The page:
Will the Minister look at a serious flaw in debt repayment between legacy systems and the UC system? A constituent of mine has been diligently repaying an historical tax credit debt but that debt also moved when she moved on to UC. HMRC deducted £11 a month, but the DWP wants to take £79.46 from an income of only £317.82 per month after housing costs. Will the Minister meet me to discuss this case and the unfairness in the system, because people cannot live on this amount of money?
Of course I will meet with the hon. Lady, as I have done previously on issues she has raised. As a general rule, one would not expect deductions to be more than 40% of a standard allowance, and of course that figure will come down to 30%.
May I express to the Minister my concern about the worry and anxiety that people face when making UC claims? We had the roll-out in December in Hull. If there is a pilot from the middle of 2019 will some of the pilot numbers come from Hull, and will people in Hull be in any way penalised if they do not make a claim in time?
Of course we want to support people as they come on to UC, whether they are naturally migrating or in the test phase. We have now put in place a provision with Citizens Advice to make sure people are provided with that consistent support across the country and I want that to work well.
My constituent lost his job in October and waited five weeks for his first payment of UC, receiving £149 at the beginning of December, which has to last him until the middle of this month. He received an advance payment of £549.79 in November which he used to pay for his rent. This has been deducted from his future payments, hence causing hardship to him, and the DWP is unable to reduce the repayments during the current assessment period and has not agreed to do so from January. However, he was left over Christmas with no money to live on and no access to other possible funding. What will the Minister do to make the assessment period more flexible in order to protect claimants from suffering such obvious hardship?
The assessment period is five weeks. We of course did away with the seven-day waiting period that was in place previously, and of course 100% advances are available on day one if people require them. The hon. Gentleman raises a detailed individual case, however, and I would be very happy to talk to him about it, perhaps after this urgent question.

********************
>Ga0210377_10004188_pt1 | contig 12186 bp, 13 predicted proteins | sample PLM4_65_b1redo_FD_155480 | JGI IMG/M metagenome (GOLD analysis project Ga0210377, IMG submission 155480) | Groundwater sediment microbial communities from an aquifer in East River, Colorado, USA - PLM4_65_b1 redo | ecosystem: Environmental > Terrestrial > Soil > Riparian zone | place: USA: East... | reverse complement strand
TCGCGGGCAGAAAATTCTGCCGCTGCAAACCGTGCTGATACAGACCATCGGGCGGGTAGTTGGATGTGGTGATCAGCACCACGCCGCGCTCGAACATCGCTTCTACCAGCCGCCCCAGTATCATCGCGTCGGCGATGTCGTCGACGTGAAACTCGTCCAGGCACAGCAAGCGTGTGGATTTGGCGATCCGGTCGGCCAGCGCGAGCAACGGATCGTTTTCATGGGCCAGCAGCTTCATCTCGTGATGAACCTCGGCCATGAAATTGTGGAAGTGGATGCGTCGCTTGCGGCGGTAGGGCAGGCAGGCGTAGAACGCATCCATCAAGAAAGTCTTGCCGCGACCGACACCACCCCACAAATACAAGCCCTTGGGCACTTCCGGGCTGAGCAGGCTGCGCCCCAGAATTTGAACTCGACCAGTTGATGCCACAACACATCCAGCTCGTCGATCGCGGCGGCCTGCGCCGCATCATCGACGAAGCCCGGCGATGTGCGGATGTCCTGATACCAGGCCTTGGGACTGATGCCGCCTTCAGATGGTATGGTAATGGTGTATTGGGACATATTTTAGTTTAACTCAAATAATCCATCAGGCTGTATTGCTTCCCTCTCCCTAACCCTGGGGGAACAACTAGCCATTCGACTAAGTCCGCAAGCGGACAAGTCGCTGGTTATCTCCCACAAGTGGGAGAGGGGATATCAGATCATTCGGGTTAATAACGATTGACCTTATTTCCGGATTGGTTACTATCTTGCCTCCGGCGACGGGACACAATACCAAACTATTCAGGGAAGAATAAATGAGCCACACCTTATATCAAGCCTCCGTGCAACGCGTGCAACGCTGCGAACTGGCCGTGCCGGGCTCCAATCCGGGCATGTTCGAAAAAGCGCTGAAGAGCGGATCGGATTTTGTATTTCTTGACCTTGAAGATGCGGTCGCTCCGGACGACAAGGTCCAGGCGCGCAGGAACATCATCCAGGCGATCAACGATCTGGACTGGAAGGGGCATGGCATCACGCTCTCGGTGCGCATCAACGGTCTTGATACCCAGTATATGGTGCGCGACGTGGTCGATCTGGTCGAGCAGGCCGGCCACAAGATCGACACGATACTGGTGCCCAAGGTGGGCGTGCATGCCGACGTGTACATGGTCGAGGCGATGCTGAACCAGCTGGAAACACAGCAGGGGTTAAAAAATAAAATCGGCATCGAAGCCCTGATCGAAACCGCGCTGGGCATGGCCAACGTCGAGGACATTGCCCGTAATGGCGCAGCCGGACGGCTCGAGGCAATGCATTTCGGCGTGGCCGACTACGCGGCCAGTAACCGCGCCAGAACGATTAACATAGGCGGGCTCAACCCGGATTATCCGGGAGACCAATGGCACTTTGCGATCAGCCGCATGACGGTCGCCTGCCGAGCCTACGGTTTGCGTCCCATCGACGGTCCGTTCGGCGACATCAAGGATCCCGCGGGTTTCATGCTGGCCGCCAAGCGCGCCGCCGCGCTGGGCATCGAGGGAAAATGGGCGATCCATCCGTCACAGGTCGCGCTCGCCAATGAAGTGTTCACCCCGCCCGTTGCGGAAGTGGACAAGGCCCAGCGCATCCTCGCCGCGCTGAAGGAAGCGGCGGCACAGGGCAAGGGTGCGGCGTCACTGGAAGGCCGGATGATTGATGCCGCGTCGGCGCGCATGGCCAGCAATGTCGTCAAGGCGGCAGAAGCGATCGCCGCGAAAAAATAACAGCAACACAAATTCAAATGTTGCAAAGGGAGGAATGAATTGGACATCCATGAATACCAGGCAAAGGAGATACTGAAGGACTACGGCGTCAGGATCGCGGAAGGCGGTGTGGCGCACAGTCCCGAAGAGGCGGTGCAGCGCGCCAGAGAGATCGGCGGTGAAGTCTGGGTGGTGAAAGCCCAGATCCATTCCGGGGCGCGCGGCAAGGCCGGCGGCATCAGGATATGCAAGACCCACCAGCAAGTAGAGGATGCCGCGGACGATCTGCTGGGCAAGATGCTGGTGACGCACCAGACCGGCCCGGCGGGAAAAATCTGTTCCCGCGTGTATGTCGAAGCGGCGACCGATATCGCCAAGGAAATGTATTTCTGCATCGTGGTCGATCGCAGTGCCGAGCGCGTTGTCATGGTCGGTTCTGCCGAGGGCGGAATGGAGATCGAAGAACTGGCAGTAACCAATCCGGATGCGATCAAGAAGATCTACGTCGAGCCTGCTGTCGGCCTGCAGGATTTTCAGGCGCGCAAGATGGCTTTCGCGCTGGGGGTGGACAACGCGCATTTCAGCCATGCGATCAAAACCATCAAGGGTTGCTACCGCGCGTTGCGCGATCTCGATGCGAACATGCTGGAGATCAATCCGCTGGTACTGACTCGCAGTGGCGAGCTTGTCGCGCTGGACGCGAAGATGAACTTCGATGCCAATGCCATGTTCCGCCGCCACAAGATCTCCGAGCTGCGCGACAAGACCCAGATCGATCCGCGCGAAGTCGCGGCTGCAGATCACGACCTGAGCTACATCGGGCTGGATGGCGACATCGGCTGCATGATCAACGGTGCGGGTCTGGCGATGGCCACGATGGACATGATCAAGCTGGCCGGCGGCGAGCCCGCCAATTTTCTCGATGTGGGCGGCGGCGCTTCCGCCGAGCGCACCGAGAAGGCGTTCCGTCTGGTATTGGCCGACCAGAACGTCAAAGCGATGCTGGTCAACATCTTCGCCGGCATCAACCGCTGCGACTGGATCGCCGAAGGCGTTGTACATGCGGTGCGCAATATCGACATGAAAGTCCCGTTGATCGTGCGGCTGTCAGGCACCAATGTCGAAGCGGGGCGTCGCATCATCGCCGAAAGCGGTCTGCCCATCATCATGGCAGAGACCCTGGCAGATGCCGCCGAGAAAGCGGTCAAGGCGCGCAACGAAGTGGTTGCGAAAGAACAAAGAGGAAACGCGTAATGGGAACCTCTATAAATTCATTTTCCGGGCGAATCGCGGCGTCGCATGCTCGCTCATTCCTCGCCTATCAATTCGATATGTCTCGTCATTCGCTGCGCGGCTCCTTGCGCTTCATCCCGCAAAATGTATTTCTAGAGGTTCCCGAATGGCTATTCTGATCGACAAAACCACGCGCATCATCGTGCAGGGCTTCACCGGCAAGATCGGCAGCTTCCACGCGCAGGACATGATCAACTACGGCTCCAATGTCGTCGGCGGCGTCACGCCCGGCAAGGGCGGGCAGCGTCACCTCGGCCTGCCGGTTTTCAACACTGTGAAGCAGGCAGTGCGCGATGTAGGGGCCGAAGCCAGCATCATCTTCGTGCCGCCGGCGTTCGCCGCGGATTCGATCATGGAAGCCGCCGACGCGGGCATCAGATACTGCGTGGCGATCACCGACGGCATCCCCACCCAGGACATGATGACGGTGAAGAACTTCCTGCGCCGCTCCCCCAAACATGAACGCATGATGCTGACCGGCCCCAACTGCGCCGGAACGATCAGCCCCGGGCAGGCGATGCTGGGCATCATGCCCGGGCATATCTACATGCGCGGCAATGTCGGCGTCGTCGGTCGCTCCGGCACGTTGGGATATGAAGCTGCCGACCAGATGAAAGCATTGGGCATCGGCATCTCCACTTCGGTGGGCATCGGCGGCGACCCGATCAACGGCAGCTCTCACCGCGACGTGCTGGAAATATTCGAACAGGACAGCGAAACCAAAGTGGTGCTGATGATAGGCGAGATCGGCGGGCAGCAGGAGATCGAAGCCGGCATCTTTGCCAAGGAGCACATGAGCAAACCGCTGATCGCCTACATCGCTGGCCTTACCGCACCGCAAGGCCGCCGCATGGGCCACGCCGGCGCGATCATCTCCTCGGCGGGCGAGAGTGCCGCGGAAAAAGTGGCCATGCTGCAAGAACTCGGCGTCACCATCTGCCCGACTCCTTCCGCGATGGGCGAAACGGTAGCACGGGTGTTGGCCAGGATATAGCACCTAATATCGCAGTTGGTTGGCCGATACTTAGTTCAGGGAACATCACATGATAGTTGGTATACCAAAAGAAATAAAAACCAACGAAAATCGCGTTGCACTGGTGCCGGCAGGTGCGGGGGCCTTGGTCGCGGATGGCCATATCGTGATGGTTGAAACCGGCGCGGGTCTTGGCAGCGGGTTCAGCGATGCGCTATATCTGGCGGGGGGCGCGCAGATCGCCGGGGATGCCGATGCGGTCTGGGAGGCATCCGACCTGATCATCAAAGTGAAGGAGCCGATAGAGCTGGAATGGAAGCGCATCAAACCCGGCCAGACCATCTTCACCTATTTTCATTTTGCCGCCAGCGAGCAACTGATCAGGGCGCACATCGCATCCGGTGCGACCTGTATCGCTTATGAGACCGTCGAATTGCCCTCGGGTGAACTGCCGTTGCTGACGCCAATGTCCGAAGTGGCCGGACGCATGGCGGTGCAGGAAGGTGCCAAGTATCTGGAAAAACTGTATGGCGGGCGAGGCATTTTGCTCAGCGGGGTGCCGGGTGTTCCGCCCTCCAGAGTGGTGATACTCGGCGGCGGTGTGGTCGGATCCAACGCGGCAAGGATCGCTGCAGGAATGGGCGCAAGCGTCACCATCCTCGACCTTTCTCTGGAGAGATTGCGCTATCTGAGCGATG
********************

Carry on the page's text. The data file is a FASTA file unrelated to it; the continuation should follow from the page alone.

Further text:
Nearly 30% of eligible households in my constituency are already on UC, but many cases that I deal with involve people whose legacy benefit was incorrectly withdrawn and who are then forced to apply for UC and find themselves with a lower award, and there is no transitional support for these people. What will the Minister do to address that? Surely at a minimum they should be allowed to stay on the legacy benefit?
Without knowing the individual cases the hon. Gentleman raises I cannot comment in any detail—[Interruption.] I have been asked to answer on policy, and that is precisely what I am doing. The reality is that we have now rolled out UC across the country, so new claimants or those who have a change of circumstance will move on to UC. But again, I am happy to discuss individual cases.
The regulations that the Government intended to lay did have provision for back payments for those who transitioned through natural migration and lost their entitlement to severe disability premium. Given that both women’s aid organisations in my constituency, Clydebank Women’s Aid and Dumbarton District Women’s Aid, are gravely concerned about the impact of transition not just on those vulnerable women fleeing domestic abuse but those who have children who are disabled, will the Government now bring forward regulations to initiate these back payments and ensure no one loses out in the future? A yes or no answer would be helpful.
I am very happy to talk to the hon. Gentleman about this. I assume that he refers to the run-on of the DWP legacy benefits from 2020, and of course this will apply to claimants on managed migration and to those who naturally migrate, provided that they do not have a break in their claim.
Since as far back as 2013, Inverness and then the rest of my constituency suffered through the pilot and on through the full-service roll-out of universal credit. The new year front page of The Inverness Courier newspaper described the rise of poverty in our community, and that was directly attributed to universal credit. Over nearly six years, the UK Government have failed to listen to any of the agencies, the charities, the council or the people who have been affected. What does the Minister say to those people who have suffered directly over all that time from having their plight ignored by this Government?
I have a lot of respect for the hon. Gentleman, and I am sorry that we are ending this urgent question on a discordant note, but respectfully, I do not agree that we have not listened. That is precisely what we have been doing, and we will continue to do so through the test phase and beyond.